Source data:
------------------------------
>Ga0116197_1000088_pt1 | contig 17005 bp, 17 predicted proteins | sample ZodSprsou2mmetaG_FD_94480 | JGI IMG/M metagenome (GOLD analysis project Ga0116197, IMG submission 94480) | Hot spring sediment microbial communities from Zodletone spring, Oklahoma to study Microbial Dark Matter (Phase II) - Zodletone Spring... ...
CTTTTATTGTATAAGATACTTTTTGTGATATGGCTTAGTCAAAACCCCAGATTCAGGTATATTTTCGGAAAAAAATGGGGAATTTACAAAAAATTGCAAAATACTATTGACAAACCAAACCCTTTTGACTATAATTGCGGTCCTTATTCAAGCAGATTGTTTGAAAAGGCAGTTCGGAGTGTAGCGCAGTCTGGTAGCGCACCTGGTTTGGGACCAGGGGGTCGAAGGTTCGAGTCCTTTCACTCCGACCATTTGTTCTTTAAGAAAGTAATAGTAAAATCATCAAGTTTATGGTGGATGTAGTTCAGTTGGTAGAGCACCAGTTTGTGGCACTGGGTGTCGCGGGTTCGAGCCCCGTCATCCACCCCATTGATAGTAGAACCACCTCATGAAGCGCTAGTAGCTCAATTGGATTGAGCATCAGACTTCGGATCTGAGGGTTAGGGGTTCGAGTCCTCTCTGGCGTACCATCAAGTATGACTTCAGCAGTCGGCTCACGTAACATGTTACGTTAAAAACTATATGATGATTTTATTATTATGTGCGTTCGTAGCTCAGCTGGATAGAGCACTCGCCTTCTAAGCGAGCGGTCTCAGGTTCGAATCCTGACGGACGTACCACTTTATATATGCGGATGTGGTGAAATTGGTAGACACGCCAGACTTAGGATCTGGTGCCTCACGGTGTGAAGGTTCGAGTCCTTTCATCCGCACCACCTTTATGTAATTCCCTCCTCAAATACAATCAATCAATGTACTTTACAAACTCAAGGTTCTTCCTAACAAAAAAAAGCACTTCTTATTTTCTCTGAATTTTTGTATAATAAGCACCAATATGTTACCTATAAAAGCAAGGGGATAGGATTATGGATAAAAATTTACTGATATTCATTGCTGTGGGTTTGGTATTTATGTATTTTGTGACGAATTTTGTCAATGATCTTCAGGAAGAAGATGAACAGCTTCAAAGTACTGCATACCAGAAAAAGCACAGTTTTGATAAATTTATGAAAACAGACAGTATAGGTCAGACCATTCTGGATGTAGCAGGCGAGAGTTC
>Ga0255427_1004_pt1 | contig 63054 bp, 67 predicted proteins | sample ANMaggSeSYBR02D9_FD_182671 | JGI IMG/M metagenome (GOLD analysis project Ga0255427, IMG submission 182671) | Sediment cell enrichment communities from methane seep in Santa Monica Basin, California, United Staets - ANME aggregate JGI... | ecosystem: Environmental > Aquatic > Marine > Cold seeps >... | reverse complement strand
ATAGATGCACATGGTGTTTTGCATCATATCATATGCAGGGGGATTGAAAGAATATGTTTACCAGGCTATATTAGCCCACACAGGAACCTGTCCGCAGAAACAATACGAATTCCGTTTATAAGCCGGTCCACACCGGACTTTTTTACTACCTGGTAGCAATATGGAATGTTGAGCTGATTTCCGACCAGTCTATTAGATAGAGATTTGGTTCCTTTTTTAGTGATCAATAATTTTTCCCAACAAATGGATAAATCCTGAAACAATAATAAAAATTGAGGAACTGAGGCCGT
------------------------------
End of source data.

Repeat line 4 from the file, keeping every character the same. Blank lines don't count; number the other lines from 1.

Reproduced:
ATAGATGCACATGGTGTTTTGCATCATATCATATGCAGGGGGATTGAAAGAATATGTTTACCAGGCTATATTAGCCCACACAGGAACCTGTCCGCAGAAACAATACGAATTCCGTTTATAAGCCGGTCCACACCGGACTTTTTTACTACCTGGTAGCAATATGGAATGTTGAGCTGATTTCCGACCAGTCTATTAGATAGAGATTTGGTTCCTTTTTTAGTGATCAATAATTTTTCCCAACAAATGGATAAATCCTGAAACAATAATAAAAATTGAGGAACTGAGGCCGT